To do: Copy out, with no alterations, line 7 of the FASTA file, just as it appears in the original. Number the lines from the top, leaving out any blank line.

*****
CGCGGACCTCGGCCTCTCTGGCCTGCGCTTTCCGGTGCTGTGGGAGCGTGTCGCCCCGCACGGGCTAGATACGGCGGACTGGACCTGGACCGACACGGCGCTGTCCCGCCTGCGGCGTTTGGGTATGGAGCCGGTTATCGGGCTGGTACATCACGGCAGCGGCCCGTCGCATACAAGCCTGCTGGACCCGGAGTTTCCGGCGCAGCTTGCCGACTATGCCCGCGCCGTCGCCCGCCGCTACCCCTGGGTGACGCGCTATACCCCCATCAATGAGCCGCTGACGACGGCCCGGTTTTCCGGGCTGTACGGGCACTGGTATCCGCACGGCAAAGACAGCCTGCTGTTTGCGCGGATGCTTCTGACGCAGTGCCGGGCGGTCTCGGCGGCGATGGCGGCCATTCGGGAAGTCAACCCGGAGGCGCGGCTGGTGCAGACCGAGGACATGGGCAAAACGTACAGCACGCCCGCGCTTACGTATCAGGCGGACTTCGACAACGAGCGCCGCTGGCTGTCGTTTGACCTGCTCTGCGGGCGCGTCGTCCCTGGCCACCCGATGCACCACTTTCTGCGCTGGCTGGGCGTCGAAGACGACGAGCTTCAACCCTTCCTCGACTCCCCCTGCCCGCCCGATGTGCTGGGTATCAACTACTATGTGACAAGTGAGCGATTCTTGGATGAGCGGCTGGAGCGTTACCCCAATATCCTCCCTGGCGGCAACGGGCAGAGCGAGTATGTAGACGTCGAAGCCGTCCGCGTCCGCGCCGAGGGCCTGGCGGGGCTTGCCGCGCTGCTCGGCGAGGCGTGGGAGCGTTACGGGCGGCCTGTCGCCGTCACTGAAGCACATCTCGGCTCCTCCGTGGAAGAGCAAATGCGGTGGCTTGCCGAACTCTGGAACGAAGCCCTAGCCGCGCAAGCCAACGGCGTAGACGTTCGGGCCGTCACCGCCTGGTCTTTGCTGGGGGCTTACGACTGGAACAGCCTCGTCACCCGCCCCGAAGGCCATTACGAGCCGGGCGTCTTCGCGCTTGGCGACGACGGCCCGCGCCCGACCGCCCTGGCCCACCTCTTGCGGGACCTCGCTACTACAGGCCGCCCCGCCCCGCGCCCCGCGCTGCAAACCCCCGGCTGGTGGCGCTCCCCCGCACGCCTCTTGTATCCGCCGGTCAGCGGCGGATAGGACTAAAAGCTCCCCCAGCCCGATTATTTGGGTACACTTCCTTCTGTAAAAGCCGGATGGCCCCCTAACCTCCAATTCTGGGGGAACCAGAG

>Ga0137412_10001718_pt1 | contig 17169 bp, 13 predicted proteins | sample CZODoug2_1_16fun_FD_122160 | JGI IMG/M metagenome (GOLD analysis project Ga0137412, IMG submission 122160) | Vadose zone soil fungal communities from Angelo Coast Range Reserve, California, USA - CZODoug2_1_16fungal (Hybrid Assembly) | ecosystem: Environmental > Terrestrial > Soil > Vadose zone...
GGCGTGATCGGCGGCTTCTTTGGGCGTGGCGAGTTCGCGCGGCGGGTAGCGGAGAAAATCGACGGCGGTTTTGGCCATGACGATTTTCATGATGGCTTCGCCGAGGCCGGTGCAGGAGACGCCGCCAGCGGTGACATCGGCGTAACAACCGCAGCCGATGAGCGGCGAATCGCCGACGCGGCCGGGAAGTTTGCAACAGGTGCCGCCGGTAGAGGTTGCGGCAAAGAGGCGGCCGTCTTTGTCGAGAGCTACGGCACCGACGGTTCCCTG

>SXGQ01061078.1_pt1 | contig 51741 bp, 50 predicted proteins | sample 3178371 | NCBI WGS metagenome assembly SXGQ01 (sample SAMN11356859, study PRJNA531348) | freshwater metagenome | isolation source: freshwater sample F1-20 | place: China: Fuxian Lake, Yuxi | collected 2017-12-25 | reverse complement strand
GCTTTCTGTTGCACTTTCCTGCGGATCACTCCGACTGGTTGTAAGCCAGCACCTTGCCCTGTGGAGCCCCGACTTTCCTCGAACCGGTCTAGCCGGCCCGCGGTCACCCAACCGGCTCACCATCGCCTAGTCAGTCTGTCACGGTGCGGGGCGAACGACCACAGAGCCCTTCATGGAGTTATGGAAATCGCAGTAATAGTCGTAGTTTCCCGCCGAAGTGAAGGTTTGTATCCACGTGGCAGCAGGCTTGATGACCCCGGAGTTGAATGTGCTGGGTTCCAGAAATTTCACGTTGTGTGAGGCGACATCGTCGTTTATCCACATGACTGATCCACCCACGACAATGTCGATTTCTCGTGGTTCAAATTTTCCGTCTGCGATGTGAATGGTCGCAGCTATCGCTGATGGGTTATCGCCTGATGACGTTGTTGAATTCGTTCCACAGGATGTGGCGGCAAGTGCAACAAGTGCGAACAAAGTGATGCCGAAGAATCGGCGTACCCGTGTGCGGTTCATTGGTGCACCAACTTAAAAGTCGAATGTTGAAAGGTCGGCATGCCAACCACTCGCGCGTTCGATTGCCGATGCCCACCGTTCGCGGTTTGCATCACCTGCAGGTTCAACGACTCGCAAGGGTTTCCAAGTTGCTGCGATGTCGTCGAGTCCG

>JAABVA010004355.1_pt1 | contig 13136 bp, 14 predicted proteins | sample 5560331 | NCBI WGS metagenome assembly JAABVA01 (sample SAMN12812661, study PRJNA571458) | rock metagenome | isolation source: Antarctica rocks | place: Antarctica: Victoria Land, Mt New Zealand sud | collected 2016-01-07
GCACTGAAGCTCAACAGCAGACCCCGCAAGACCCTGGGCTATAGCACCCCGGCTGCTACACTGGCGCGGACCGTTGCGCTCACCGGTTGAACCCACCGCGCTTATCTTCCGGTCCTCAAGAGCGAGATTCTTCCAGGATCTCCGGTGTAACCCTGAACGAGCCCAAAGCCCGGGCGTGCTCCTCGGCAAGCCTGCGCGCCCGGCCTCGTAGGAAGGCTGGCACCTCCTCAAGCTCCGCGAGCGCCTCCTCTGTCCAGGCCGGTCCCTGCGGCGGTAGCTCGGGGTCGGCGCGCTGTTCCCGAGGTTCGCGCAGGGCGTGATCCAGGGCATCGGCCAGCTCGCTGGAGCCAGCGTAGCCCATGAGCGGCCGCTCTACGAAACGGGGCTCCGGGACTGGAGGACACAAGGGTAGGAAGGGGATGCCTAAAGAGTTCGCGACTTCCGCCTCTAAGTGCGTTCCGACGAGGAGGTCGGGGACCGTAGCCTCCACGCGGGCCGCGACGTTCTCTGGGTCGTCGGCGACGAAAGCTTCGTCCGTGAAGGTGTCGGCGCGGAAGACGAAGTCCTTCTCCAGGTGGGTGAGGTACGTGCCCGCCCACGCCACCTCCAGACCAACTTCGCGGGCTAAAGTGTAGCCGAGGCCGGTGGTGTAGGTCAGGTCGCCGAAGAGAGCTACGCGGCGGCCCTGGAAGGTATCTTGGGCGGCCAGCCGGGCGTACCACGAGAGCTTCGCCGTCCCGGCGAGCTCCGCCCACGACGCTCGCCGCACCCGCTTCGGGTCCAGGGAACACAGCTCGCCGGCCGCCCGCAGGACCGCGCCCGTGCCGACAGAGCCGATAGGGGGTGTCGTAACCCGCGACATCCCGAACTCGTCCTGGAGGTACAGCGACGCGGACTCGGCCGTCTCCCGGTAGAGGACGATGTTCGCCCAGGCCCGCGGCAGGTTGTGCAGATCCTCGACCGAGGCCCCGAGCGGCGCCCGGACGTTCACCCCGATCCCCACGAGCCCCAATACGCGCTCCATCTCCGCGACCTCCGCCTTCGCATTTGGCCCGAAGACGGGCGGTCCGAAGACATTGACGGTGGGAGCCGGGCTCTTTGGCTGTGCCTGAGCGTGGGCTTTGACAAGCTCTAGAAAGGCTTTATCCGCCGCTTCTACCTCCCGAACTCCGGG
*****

GCACTGAAGCTCAACAGCAGACCCCGCAAGACCCTGGGCTATAGCACCCCGGCTGCTACACTGGCGCGGACCGTTGCGCTCACCGGTTGAACCCACCGCGCTTATCTTCCGGTCCTCAAGAGCGAGATTCTTCCAGGATCTCCGGTGTAACCCTGAACGAGCCCAAAGCCCGGGCGTGCTCCTCGGCAAGCCTGCGCGCCCGGCCTCGTAGGAAGGCTGGCACCTCCTCAAGCTCCGCGAGCGCCTCCTCTGTCCAGGCCGGTCCCTGCGGCGGTAGCTCGGGGTCGGCGCGCTGTTCCCGAGGTTCGCGCAGGGCGTGATCCAGGGCATCGGCCAGCTCGCTGGAGCCAGCGTAGCCCATGAGCGGCCGCTCTACGAAACGGGGCTCCGGGACTGGAGGACACAAGGGTAGGAAGGGGATGCCTAAAGAGTTCGCGACTTCCGCCTCTAAGTGCGTTCCGACGAGGAGGTCGGGGACCGTAGCCTCCACGCGGGCCGCGACGTTCTCTGGGTCGTCGGCGACGAAAGCTTCGTCCGTGAAGGTGTCGGCGCGGAAGACGAAGTCCTTCTCCAGGTGGGTGAGGTACGTGCCCGCCCACGCCACCTCCAGACCAACTTCGCGGGCTAAAGTGTAGCCGAGGCCGGTGGTGTAGGTCAGGTCGCCGAAGAGAGCTACGCGGCGGCCCTGGAAGGTATCTTGGGCGGCCAGCCGGGCGTACCACGAGAGCTTCGCCGTCCCGGCGAGCTCCGCCCACGACGCTCGCCGCACCCGCTTCGGGTCCAGGGAACACAGCTCGCCGGCCGCCCGCAGGACCGCGCCCGTGCCGACAGAGCCGATAGGGGGTGTCGTAACCCGCGACATCCCGAACTCGTCCTGGAGGTACAGCGACGCGGACTCGGCCGTCTCCCGGTAGAGGACGATGTTCGCCCAGGCCCGCGGCAGGTTGTGCAGATCCTCGACCGAGGCCCCGAGCGGCGCCCGGACGTTCACCCCGATCCCCACGAGCCCCAATACGCGCTCCATCTCCGCGACCTCCGCCTTCGCATTTGGCCCGAAGACGGGCGGTCCGAAGACATTGACGGTGGGAGCCGGGCTCTTTGGCTGTGCCTGAGCGTGGGCTTTGACAAGCTCTAGAAAGGCTTTATCCGCCGCTTCTACCTCCCGAACTCCGGG